@ChrisK recently wrote a lovely and heartfelt list letter to his daughter in which he strongly recommended books older than 25 years. DEAR ISABELLA, I haven't been able to stop thinking about that since. Because 😜🤓. And because I love all books and I cannot lie. Total respect, love and admiration your way, as always.
  1. Maybe it was more about fiction than non-fiction?
    Because otherwise we would be discounting the history that has occurred within the recent past and/or the thoughts/feelings/opinions of contemporary people. What about the voice of the current generation? What about the various minorities and marginalized groups that have finally won a bigger presence in media and culture?
  2. But also fiction.
    I am primarily a fiction gal. I love all manner of books, but literary fiction (whatevs the fuck that means) and speculative fiction are my ultra jam. I have been affected truly and deeply by some more recent fiction. The Book of Strange New Things and Bird Box are two I read last year and still think about today.
  3. There are also comics/graphic novels/graphic memoirs.
    Sandman barely makes the cut and that book changed my life. The world of comics has become so rich and diverse and impactful. The popularization of the graphic memoir has opened a window into the lives of so many kinds of people and gives us exposure to so many different kinds of experience.
  4. Some books published within the past 25 years.
    Harry Potter, Between the World and Me, The God of Small Things, The Orphan Master's Son, Olive Kitteridge, Let the Great World Spin(fave, fave, FAVE), Boy Snow Bird, Nevada, Brown Girl Dreaming, The Enchanted, The Bluest Eye.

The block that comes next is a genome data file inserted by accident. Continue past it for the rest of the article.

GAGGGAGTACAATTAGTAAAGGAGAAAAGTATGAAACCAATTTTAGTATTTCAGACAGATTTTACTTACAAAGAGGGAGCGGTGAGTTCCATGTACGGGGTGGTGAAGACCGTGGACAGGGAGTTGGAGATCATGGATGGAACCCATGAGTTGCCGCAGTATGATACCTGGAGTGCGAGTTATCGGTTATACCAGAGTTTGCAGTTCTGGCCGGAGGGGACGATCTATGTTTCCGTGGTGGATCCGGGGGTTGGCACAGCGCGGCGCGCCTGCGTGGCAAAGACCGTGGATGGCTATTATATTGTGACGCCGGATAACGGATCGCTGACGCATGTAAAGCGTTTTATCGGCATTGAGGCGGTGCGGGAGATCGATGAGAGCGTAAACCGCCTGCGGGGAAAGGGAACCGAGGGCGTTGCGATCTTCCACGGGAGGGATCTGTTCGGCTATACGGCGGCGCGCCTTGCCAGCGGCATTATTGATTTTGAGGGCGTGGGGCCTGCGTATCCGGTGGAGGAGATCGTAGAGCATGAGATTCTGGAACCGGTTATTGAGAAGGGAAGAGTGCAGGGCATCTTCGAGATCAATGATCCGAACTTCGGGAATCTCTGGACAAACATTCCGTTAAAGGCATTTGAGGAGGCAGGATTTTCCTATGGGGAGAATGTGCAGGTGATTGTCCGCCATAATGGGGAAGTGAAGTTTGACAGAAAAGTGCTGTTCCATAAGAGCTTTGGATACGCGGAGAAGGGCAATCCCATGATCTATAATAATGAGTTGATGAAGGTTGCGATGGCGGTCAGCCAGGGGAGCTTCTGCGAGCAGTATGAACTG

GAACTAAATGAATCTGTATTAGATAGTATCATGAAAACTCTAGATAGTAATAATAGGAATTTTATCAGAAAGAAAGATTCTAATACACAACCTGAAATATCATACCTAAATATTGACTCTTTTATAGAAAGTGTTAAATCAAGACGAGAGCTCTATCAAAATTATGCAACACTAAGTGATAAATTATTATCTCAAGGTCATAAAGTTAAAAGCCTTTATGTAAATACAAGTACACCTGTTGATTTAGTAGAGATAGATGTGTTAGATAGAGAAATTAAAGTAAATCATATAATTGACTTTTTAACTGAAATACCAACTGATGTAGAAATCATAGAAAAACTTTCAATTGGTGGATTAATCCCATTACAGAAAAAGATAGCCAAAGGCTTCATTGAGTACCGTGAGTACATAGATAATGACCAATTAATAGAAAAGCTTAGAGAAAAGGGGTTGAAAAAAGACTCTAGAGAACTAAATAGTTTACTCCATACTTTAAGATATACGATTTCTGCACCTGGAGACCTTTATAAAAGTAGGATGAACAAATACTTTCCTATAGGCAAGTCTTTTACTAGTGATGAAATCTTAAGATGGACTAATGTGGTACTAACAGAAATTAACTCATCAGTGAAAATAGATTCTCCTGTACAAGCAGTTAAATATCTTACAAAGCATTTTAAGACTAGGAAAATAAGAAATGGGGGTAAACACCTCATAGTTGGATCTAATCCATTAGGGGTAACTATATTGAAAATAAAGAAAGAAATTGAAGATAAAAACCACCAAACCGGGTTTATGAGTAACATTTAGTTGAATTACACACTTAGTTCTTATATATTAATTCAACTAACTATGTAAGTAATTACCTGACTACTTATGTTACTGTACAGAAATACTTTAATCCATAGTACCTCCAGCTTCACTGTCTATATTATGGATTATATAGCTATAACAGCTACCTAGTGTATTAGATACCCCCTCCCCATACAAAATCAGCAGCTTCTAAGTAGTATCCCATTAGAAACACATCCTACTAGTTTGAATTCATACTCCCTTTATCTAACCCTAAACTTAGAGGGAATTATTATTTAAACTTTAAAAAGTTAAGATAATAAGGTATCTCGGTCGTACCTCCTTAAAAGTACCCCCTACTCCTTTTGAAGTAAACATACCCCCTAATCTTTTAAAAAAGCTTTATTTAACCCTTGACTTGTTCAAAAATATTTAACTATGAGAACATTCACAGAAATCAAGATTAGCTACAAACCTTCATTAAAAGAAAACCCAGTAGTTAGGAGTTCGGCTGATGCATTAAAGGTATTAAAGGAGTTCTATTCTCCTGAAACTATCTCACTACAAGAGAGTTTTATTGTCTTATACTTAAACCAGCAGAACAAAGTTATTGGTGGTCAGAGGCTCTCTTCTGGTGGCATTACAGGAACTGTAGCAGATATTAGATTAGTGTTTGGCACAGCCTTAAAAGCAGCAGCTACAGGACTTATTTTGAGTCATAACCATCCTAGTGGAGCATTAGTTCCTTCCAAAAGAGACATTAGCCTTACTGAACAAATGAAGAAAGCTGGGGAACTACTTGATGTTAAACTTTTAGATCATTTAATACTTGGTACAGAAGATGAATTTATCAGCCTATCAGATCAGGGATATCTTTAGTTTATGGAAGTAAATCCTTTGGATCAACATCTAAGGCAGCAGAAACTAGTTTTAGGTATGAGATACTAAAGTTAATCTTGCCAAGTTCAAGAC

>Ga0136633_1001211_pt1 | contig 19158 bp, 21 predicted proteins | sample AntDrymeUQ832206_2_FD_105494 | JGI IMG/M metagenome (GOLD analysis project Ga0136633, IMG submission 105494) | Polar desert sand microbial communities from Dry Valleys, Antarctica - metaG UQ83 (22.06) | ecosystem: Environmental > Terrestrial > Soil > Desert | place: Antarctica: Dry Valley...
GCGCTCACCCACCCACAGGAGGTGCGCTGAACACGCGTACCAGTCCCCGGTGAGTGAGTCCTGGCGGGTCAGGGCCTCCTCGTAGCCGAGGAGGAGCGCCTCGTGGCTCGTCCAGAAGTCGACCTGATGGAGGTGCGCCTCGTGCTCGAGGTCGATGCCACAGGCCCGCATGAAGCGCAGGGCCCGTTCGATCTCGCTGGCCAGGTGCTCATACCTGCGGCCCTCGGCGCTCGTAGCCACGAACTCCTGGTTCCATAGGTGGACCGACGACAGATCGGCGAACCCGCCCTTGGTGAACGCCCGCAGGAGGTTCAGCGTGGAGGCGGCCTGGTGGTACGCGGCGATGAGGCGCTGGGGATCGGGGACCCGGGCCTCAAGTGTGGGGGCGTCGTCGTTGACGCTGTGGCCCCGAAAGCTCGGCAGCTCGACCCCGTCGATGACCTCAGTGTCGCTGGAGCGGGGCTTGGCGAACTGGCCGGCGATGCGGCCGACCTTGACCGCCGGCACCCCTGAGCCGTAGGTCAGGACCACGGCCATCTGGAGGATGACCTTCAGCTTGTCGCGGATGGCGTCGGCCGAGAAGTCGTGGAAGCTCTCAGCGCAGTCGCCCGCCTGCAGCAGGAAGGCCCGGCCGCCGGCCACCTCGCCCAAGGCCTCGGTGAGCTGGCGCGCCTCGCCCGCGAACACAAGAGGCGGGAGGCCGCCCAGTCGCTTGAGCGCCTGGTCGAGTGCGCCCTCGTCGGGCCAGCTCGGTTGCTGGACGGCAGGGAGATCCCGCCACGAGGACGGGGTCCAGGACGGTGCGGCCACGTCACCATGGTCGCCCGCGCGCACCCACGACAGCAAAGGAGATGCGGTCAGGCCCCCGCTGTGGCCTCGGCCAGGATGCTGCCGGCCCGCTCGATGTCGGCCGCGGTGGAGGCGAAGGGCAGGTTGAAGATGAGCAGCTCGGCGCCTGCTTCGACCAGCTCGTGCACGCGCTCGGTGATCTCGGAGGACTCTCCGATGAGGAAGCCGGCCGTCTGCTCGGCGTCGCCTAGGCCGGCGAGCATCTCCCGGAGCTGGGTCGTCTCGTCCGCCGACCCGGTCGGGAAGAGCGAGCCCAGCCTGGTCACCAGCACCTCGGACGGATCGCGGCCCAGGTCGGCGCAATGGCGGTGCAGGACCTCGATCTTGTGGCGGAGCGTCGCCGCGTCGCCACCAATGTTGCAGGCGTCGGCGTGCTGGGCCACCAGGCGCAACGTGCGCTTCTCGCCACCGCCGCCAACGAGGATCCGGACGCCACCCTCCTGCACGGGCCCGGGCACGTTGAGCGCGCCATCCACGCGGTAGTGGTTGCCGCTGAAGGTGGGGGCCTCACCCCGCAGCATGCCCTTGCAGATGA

5. Some comics published within the past 25 years.
    The Sandman, Alias, Y: The Last Man, Preacher, Bitch Planet, Saga, Ms. Marvel(current gen), Powers, Lumberjanes
  6. Some graphic novels/memoirs written within the past 25 years.
    Persepolis, Nimona, Hyperbole and a Half, Through the Woods, This One Summer, Fun Home, Honor Girl.
  7. Mad respect for classics and older books too.
    The first man I ever loved was Sydney Carton from A Tale of Two Cities. Dickens' words can be dry as dirt to a 12 year old, but we read it out loud in English class and discussed what it all meant. There was not a dry eye in the room the day we finished it. That experience created a love for finding the meaning within the language.
  8. Covers/homages/retellings inspire cautious optimism.
    But I also quite appreciate an update to a classic when done well, i.e. The Gap of Time, Jeanette Winterson's cover of Shakespeare's A Winter Tale for the new Hogarth series covering Shakespeare's plays. Boy, Snow, Bird was an absolutely stunning retelling of Snow White.
  9. Also, maybe I'm just a nitpicky asshat or an all around philistine, but it's been plaguing my brain so oml im sorry,,,,,tbh i love u and think ur v smart and good at many things including books and lists and kindness to all,,,,ok byeee
    Praise be now and always to the lovely @lesbian for helping me to express my feelings in an accurate, and adorable, manner. 🌷🌷